Cryptocurrencies and Quantum Computing: An Imminent Threat? | Thoughts on Inside Quantum Technology

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So I recently was a moderator at the Inside Quantum Technology panel in New York on Quantum Computing and cryptocurrencies. Now, I’ve talked a lot about quantum attacks on bitcoin, quantum safety of other cryptocurrencies, so I was really excited to be invited to this panel.

0:00 Inside Quantum Technology
0:45 Why is crypto insecure against quantum?
2:08 GroupIncome.Org job
4:27 When should we worry about quantum computing?
7:03 Post Quantum Cryptography
8:45 Would you keep cryptocurrencies?
10:40 How should crypto custodians prepare?
11:53 Quantum over-hyping

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Now first, let’s summarize. The big thing that we are concerned about is the fact that public keys are exposed when a transaction is made, not the mining side. This is currently just fine because classical computers would take longer than the age of the universe to break elliptic curve cryptography, and the private key, which the public key is derived from, is secret. The problem is that quantum computers, using Shor’s Algorithm, can undo this derivation and get the private key, and then the bad actor can use that key to authorize transactions.

So when should we worry about quantum? That was a big question I wanted the panel to answer. I have my own opinions, as you know. I think it’s going to be a while, at least a decade, and from what I’ve seen scientists in quantum seem to generally agree.

Honestly, I was surprised by these responses. Personally, knowing the state of the commercial quantum computing industry and academic research, I’m not that worried right now, but keeping an eye, you all have seen my crypto portfolio on my other videos..

Now, we have to distinguish between the “commercial” state and the “real state”, and also found that to be interesting, because this is something I get asked a lot. A lot of people ask, what if the government already has a large quantum computer? It’s true - some technologies have been developed by the government and the government has been ahead. The internet, a lot of the foundation of it, was funded and created by DARPA, a government agency. ARPANet was the first wide area network, an intranet, and a lot of the technology set up the web as it is today.

It’s not impossible for the US government, or another country, to be further ahead than we think.

And I do agree with the panelists here, that a government, if they get to a point if they can break encryption, has absolutely no incentive to reveal that they have a quantum computer capable of this. The best thing to do is to silently spy on people. Therefore, the panelists' thoughts here were that the canary in the coal mine is already dead, and we should move on to post-quantum cryptocurrencies.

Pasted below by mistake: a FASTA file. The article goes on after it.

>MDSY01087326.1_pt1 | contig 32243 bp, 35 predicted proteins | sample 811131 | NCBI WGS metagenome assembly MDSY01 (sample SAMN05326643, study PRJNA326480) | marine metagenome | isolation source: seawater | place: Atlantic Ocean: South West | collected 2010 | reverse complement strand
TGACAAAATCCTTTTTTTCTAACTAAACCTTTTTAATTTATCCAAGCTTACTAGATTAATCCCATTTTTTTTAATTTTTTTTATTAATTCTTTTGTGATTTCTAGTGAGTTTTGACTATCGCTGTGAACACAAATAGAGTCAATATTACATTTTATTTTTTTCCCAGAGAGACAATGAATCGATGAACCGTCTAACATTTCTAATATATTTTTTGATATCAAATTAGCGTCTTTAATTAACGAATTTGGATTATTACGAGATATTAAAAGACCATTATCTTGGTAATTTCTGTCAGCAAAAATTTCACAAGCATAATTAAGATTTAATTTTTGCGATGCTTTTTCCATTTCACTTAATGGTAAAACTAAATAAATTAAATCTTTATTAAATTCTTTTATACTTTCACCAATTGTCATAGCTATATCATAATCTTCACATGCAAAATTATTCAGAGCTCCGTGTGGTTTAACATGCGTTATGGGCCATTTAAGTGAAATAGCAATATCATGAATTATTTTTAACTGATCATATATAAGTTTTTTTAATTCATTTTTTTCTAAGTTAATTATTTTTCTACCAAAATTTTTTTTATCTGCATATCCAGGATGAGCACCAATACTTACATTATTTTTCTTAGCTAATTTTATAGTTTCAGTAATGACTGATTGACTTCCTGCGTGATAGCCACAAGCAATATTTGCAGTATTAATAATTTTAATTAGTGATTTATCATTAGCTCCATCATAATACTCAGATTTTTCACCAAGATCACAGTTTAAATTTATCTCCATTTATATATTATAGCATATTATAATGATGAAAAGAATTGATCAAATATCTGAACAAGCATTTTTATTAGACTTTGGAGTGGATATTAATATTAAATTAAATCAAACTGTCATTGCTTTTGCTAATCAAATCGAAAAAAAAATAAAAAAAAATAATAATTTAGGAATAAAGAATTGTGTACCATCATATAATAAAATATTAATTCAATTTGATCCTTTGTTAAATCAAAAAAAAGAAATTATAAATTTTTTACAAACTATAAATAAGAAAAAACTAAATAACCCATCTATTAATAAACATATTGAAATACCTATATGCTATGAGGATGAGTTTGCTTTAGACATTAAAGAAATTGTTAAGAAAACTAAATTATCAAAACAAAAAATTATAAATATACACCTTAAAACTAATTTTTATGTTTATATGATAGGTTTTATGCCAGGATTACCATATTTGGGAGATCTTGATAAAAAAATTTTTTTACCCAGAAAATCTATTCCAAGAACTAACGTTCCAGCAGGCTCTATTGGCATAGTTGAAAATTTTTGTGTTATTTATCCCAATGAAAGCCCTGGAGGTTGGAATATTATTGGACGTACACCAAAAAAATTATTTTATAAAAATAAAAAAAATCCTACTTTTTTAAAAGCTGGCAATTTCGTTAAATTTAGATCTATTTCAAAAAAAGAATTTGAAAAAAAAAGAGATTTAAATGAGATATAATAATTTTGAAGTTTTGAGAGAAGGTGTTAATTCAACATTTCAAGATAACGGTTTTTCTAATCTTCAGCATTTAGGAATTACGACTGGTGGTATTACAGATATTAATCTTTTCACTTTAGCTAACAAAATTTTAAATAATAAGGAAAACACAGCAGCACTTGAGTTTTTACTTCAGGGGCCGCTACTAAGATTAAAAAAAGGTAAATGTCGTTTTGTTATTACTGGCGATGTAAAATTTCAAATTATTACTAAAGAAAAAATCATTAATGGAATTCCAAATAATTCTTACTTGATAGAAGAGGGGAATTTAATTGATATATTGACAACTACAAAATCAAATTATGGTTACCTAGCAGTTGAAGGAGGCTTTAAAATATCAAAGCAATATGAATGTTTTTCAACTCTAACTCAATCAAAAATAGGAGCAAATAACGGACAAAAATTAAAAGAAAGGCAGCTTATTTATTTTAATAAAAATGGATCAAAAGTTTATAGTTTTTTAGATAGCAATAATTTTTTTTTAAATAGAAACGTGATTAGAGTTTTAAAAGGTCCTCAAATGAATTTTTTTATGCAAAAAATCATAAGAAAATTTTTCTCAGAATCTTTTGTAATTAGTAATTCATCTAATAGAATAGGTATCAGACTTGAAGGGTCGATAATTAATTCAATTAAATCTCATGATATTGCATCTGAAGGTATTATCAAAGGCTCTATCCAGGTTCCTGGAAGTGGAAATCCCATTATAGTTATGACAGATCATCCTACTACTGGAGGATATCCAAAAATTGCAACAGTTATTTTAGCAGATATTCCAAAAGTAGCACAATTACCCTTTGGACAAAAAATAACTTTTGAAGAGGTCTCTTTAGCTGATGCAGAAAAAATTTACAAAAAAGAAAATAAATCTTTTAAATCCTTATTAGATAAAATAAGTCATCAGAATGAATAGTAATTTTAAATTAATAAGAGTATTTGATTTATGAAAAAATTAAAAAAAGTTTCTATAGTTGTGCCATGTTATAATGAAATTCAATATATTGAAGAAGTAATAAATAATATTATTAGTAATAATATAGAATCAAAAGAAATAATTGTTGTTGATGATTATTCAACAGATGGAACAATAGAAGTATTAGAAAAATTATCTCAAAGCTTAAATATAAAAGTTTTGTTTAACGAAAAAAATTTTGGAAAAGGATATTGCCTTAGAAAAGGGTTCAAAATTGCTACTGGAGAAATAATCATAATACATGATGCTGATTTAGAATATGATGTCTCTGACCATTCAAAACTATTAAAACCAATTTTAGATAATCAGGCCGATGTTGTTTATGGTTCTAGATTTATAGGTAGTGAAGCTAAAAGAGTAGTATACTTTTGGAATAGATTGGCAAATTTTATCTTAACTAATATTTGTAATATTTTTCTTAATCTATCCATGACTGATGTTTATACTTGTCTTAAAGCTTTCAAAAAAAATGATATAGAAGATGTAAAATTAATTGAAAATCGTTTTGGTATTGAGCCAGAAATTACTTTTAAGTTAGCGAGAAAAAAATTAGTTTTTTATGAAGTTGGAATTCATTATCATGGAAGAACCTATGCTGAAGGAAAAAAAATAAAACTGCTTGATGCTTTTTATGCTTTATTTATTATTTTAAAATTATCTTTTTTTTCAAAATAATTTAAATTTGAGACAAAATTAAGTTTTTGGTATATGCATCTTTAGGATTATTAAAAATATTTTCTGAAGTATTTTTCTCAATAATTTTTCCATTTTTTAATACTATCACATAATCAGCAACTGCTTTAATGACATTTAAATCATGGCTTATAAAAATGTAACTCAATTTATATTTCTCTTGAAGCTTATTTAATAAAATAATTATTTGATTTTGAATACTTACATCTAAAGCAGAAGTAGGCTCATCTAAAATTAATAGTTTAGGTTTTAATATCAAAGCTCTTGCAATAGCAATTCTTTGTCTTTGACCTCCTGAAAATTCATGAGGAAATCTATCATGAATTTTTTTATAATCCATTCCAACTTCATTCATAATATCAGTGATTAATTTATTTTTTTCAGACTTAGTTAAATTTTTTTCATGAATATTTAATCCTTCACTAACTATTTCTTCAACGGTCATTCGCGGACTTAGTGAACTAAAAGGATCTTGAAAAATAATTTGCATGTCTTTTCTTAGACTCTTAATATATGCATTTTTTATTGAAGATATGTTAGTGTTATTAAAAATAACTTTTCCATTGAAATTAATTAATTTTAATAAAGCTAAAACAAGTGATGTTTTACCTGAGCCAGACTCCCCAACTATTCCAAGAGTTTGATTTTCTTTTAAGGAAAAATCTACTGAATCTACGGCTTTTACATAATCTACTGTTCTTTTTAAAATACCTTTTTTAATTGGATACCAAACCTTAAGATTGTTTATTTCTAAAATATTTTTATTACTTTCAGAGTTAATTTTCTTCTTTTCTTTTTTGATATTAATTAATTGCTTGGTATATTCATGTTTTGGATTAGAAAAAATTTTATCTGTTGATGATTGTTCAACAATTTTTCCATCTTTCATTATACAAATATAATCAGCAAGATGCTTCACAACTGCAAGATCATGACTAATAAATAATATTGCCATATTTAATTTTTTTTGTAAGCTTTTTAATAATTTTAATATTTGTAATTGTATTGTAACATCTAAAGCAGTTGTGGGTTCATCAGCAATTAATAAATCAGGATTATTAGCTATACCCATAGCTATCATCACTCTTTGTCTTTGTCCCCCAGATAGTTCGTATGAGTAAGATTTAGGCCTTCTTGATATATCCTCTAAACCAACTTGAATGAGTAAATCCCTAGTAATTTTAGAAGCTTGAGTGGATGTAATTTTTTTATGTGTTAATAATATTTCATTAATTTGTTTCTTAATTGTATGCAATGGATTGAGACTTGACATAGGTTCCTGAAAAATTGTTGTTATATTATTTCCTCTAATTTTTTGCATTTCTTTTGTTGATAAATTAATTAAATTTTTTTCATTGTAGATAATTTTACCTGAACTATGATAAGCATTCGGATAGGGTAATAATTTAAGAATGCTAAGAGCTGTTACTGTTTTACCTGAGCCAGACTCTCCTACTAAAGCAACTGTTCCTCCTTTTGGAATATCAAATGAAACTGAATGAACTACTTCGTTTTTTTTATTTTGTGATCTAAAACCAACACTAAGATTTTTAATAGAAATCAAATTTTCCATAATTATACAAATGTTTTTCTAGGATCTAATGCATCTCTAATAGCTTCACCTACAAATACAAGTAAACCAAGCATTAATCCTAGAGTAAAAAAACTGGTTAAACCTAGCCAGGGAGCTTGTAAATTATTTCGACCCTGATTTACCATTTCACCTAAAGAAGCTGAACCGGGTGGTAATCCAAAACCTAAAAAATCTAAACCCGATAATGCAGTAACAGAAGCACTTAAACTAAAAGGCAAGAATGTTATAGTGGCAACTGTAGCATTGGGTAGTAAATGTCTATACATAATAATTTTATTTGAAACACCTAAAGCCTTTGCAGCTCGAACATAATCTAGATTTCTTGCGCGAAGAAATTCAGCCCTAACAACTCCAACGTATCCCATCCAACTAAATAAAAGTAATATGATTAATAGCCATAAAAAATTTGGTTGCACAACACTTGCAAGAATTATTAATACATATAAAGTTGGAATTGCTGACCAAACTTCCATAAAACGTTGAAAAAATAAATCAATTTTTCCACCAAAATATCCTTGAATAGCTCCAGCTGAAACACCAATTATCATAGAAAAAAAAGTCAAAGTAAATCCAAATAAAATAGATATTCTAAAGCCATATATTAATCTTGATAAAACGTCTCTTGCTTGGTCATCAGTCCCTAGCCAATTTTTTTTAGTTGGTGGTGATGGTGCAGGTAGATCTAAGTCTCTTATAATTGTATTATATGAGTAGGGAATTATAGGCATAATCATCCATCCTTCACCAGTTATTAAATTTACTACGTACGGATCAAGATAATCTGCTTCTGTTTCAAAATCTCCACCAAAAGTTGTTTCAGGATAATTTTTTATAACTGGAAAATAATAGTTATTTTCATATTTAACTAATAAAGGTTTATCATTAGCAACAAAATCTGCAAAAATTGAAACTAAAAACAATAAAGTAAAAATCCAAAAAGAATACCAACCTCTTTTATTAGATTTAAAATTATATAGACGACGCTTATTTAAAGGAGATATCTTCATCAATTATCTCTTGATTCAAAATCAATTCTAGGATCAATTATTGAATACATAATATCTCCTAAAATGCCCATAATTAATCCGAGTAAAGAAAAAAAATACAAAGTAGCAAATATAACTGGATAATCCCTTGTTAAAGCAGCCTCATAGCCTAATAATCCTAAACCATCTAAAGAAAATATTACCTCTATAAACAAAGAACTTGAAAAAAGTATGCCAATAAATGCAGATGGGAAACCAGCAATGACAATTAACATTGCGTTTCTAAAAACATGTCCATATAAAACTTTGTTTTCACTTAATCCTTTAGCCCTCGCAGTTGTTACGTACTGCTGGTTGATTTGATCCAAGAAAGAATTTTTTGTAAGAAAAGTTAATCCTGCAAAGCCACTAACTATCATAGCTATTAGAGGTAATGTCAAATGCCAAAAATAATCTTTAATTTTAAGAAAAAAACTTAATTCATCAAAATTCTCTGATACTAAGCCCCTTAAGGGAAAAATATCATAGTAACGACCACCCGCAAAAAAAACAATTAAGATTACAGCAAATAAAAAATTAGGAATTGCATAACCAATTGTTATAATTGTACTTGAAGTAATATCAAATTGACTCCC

They also flagged the security of the exchanges and custodians themselves, and their call to action here was to do your own research - look into the security, understand the technology, and look at the types of insurance these custodians have. Most might be surprised how little is covered here or how small the security teams are.

Now, do these people who are very connected to the security side, who have worked in government agencies, cryptography, what are they doing with their own portfolio. Now there was a range of answers.

What I got from this panel (not explicitly, so this is my own take on what they said), that cryptocurrencies, NFTs, and more will be around - digital currency is not going anywhere - however, they are skeptical that even now this is safe. I slightly disagree here, and maybe I’m naive - I don’t think quantum is the biggest risk factor right now, though I don’t think they implied that at all. Andersen Cheng in specific talked about how insecure the platforms themselves are and have absolutely no insurance. Your bank account, for example, is FDIC insured, up to a certain amount, and crypto exchanges don’t have that same protection.

Now that was a lot of doom and gloom, but what can a crypto custodian do?

Now, even if we assume that elliptic curve encryption may be fine, or that Shor’s algorithm is still a while away, we do need to think about end to end security of all points - there’s authentication layers we may need to consider.

Cryptocurrency is still a bit of a wild west here.

However, these crypto custodians should be ready for an upgrade. It takes a long time to upgrade systems, even if the NIST recommendations come out in the next couple of years as promised.

So, having a path to upgrade for a crypto custodian on all points - not just the ledger itself - is critical.

#quantumcomputing #cryptocurrency #postquantum
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